Claude Monet's sun-dappled "Meules" ("Haystacks"), painted in 1890, was the star lot in tonight's sale of impressionist and modern works at Christie's, snaring a near-record $2.5 million.
Continuing with strong signals of a buoyant market sparked by surging exchange rates from Japan and Europe, the auction generated $16,644,100, with 41 of the 61 lots sold. While the total was only a little more than half of what arch-rival Sotheby's sold here in a Tuesday night auction of impressionist and modern works, tonight's sale brought continued hefty prices for impressionist pictures.
"Baigneuse," by Pierre Auguste Renoir, sold for $1,430,000, while another Monet, "Petites Iles de Porte-Zillez," realized $825,000, soaring over its presale estimate of $450,000. Both pictures were purchased by anonymous Japanese collectors.
Christopher J. Burge, president of Christie's New York and auctioneer of the sale, expressed disappointment at a postauction wine tasting that Juan Gris' "Violin et Verre" hadn't sold. It was bought in at $480,000 after not meeting its reserve price. Oddly enough, the bought-in price would have shattered the record of $352,000 that was paid for Gris' "Glasses on a Table" at Sotheby's in 1980.
Stronger showings were made by Fernand Le'ger's still life "Le Compotier Rouge," which sold for $638,000, and Amedeo Modigliani's waitress-madonna, "Te te de Femme (Rosalia)," which went for $605,000 to an Italian collector.
Following in the deaccession footsteps of New York's Metropolitan and the Solomon R. Guggenheim museums, Washington's Hirshhorn Museum and Sculpture Garden entered the auction arena tonight and came away with $1,421,200.
The Hirshhorn's centerpiece offering, Henry Moore's green-patinaed "Seated Woman," drew active bidding. As auctioneer Burge steered the bidding well past its high estimate of $750,000, the nearby electronic scoreboard flashed the current bid in five major currencies from the Japanese yen to the Swiss franc. "Seated Woman" sold for $990,000 (which includes the mandatory 10 percent buyer's premium), the third highest lot of the evening. The Moore brought a slightly higher price than its younger offspring, "Two Piece Reclining Figure No. 2," which sold at Sotheby's Tuesday for $935,000. The record price for a Moore is the $1,265,000 paid for "Reclining Figure" at Sotheby's in 1982.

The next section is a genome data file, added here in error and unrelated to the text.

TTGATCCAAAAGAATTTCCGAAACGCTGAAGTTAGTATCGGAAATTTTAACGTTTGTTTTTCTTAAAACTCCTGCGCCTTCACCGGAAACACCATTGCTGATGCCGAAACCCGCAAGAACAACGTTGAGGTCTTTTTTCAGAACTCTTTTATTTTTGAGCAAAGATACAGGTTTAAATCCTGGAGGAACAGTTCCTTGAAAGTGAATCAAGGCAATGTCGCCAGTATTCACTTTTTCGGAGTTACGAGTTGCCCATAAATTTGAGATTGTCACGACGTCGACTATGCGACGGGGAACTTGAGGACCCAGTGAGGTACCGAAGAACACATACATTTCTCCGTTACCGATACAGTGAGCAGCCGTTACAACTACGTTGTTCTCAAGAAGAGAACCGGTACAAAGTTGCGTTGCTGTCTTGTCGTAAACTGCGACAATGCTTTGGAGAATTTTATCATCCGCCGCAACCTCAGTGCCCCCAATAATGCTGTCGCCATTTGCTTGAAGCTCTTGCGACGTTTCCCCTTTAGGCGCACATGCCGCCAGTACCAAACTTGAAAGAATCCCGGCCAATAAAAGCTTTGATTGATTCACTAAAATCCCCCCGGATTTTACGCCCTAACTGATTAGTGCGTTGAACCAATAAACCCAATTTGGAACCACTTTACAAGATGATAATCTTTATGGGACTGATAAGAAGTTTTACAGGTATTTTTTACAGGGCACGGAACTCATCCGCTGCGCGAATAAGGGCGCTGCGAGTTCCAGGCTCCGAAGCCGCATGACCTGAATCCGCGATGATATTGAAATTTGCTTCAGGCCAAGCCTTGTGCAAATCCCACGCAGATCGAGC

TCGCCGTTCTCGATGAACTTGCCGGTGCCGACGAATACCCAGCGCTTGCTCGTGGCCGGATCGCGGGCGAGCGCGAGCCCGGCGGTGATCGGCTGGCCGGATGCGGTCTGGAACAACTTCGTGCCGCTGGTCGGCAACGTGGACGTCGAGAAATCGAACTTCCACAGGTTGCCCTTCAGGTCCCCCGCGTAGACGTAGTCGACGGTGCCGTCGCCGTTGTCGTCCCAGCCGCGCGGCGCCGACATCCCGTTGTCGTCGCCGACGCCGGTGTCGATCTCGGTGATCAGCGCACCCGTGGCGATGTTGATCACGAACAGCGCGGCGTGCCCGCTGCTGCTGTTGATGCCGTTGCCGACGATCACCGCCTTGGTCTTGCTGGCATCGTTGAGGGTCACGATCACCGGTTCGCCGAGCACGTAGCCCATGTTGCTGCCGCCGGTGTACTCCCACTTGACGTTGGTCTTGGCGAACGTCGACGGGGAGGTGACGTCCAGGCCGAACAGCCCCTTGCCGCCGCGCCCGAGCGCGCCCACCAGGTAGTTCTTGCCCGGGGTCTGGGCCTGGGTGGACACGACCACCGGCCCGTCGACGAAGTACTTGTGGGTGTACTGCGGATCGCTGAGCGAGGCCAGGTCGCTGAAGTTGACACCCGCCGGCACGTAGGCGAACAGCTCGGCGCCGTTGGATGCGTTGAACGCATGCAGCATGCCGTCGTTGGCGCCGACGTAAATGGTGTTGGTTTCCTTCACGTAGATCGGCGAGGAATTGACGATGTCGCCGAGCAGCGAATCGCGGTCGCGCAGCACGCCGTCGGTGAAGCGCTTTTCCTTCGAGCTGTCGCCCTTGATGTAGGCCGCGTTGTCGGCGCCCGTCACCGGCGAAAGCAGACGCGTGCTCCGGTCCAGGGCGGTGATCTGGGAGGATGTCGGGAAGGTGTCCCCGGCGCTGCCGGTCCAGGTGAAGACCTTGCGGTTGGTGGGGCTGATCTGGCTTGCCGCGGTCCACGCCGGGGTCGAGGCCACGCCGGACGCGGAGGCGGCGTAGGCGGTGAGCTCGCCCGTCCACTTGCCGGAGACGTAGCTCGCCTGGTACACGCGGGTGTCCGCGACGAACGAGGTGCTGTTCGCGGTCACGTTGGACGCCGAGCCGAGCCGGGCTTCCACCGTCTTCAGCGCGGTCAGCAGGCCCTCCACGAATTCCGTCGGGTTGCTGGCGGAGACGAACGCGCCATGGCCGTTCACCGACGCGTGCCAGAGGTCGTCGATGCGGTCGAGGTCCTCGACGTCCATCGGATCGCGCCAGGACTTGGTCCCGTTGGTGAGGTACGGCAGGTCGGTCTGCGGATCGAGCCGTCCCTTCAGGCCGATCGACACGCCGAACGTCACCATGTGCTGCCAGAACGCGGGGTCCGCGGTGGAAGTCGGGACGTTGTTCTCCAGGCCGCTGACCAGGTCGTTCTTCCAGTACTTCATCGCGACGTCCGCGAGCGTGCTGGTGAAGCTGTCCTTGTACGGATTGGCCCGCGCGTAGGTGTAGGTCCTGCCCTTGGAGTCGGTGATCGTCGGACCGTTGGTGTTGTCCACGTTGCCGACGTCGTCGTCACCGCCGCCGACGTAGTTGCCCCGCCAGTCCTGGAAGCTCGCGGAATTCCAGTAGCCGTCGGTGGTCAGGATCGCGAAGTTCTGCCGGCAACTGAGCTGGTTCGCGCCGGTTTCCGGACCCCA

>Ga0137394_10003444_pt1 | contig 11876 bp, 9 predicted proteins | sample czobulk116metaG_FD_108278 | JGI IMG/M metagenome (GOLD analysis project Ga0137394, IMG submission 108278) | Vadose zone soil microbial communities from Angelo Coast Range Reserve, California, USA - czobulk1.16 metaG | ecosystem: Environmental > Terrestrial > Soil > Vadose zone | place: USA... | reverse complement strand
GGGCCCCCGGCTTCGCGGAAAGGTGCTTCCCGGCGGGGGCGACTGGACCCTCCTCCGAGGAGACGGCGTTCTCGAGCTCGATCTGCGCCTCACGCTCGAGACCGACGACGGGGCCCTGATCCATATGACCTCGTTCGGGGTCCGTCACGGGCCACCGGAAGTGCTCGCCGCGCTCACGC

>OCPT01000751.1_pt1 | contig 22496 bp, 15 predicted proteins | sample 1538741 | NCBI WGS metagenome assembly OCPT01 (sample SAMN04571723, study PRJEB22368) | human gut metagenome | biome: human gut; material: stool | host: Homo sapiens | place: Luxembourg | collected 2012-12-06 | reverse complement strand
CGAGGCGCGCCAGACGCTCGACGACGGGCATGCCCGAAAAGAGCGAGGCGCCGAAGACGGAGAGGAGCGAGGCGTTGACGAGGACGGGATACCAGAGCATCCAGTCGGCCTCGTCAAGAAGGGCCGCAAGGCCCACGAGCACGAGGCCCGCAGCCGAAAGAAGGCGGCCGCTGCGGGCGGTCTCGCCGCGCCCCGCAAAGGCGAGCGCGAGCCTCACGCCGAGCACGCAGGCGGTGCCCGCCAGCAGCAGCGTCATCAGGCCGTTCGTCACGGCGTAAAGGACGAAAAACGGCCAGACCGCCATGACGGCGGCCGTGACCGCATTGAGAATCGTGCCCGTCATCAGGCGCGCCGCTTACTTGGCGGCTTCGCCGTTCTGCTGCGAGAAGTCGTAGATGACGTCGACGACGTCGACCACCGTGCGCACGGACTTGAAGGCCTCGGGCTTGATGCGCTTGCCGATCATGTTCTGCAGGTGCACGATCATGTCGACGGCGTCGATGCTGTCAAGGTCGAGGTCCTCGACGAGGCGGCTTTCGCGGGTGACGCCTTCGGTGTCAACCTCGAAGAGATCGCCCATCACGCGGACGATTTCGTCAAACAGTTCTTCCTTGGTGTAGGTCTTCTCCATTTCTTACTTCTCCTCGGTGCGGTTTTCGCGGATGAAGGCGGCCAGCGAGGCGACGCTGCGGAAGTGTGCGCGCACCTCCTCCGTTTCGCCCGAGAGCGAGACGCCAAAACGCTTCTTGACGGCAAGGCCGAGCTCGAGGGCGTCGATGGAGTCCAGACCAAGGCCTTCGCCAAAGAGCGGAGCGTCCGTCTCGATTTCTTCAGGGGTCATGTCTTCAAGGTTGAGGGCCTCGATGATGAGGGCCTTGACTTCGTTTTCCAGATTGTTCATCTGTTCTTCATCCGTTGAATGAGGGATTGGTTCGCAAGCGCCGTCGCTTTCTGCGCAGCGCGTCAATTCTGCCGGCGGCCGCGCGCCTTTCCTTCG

Two other Hirshhorn bronzes were sold. A Degas pregnant dancer, "Femme Enceinte," went for a modest $35,200, and a bold Henri Matisse head, "Henriette III," brought $396,000. A fourth Hirshhorn bronze, Pablo Picasso's young harlequin "Te'te de Fou," was withdrawn from the sale when it was discovered that the cast is older than was originally thought. That should substantially increase the original estimate, which was in the $50,000 to $70,000 range. The Picasso will be offered for sale at Christie's in the fall.
The Hirshhorn owns an identical "Seated Woman" from the same edition cast in 1956. It is part of Joseph Hirshhorn's bequest to the museum and sits outdoors facing the Mall. The sculpture that sold tonight was on permanent view there until last year when the two swapped places.
In a telephone interview before the evening's sale, James Demetrion, director of the Hirshhorn, emphasized that "all three sculptures are duplicate casts from the collection. Theoretically, they are the easiest to deaccession." When Joseph Hirshhorn gave his immense art collection to the nation in 1966, he stipulated that any works could be sold or exchanged for new ones at the discretion of the curators. Discussions are under way at the museum on the disposition of the funds from the auction. "More than likely," said Demetrion, "the money will go into an endowment fund or at least a significant portion of it, rather than for direct purchases. It won't be a princely sum. We've got a long ways to go, and I haven't made up my wanted list yet. I can say the emphasis will be on post-World War II art.
"Deaccessioning will be an ongoing process," continued Demetrion. "Many museums these days -- especially in this country -- are reviewing their collections. That's part of the housekeeping job. What one person might deaccession is another person's masterpiece. What might be perfect for a private living room is not suitable for a museum."
Asked whether the presale estimates on the bronzes reflected his projections, Demetrion said, "I have a good imagination and I can picture prices 20 times their estimate, but that's not realistic. If they go higher, all the better. If they go below, then we'll cry a little.